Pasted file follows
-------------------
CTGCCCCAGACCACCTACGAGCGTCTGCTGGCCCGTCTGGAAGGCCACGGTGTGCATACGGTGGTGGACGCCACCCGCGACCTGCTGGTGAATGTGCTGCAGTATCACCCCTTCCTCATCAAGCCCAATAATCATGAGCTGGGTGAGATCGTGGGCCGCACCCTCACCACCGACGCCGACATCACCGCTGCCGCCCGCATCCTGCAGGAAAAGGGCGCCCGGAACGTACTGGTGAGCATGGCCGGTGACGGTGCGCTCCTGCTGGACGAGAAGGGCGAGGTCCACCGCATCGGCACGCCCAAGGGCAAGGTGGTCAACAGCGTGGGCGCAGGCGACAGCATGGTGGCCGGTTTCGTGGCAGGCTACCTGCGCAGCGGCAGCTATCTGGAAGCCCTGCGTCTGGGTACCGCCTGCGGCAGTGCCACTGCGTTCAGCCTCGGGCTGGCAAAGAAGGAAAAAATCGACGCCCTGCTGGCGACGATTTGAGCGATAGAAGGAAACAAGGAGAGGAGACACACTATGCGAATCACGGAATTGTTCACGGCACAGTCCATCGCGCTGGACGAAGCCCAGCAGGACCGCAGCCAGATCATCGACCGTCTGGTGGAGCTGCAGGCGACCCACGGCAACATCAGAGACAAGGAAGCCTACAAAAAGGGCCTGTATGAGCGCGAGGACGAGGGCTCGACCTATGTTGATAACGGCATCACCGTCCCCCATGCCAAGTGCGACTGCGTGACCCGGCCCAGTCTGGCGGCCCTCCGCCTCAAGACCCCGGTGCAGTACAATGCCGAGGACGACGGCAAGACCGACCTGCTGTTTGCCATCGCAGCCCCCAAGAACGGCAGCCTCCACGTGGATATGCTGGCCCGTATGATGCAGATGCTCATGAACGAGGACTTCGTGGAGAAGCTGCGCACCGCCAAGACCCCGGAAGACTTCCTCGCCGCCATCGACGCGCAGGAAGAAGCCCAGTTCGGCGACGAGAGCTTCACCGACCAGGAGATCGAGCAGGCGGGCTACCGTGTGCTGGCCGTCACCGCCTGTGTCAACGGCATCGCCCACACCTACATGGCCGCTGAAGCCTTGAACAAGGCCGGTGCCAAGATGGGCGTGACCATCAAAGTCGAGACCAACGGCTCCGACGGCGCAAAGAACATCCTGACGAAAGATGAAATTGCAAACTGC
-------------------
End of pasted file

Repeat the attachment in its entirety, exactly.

CTGCCCCAGACCACCTACGAGCGTCTGCTGGCCCGTCTGGAAGGCCACGGTGTGCATACGGTGGTGGACGCCACCCGCGACCTGCTGGTGAATGTGCTGCAGTATCACCCCTTCCTCATCAAGCCCAATAATCATGAGCTGGGTGAGATCGTGGGCCGCACCCTCACCACCGACGCCGACATCACCGCTGCCGCCCGCATCCTGCAGGAAAAGGGCGCCCGGAACGTACTGGTGAGCATGGCCGGTGACGGTGCGCTCCTGCTGGACGAGAAGGGCGAGGTCCACCGCATCGGCACGCCCAAGGGCAAGGTGGTCAACAGCGTGGGCGCAGGCGACAGCATGGTGGCCGGTTTCGTGGCAGGCTACCTGCGCAGCGGCAGCTATCTGGAAGCCCTGCGTCTGGGTACCGCCTGCGGCAGTGCCACTGCGTTCAGCCTCGGGCTGGCAAAGAAGGAAAAAATCGACGCCCTGCTGGCGACGATTTGAGCGATAGAAGGAAACAAGGAGAGGAGACACACTATGCGAATCACGGAATTGTTCACGGCACAGTCCATCGCGCTGGACGAAGCCCAGCAGGACCGCAGCCAGATCATCGACCGTCTGGTGGAGCTGCAGGCGACCCACGGCAACATCAGAGACAAGGAAGCCTACAAAAAGGGCCTGTATGAGCGCGAGGACGAGGGCTCGACCTATGTTGATAACGGCATCACCGTCCCCCATGCCAAGTGCGACTGCGTGACCCGGCCCAGTCTGGCGGCCCTCCGCCTCAAGACCCCGGTGCAGTACAATGCCGAGGACGACGGCAAGACCGACCTGCTGTTTGCCATCGCAGCCCCCAAGAACGGCAGCCTCCACGTGGATATGCTGGCCCGTATGATGCAGATGCTCATGAACGAGGACTTCGTGGAGAAGCTGCGCACCGCCAAGACCCCGGAAGACTTCCTCGCCGCCATCGACGCGCAGGAAGAAGCCCAGTTCGGCGACGAGAGCTTCACCGACCAGGAGATCGAGCAGGCGGGCTACCGTGTGCTGGCCGTCACCGCCTGTGTCAACGGCATCGCCCACACCTACATGGCCGCTGAAGCCTTGAACAAGGCCGGTGCCAAGATGGGCGTGACCATCAAAGTCGAGACCAACGGCTCCGACGGCGCAAAGAACATCCTGACGAAAGATGAAATTGCAAACTGC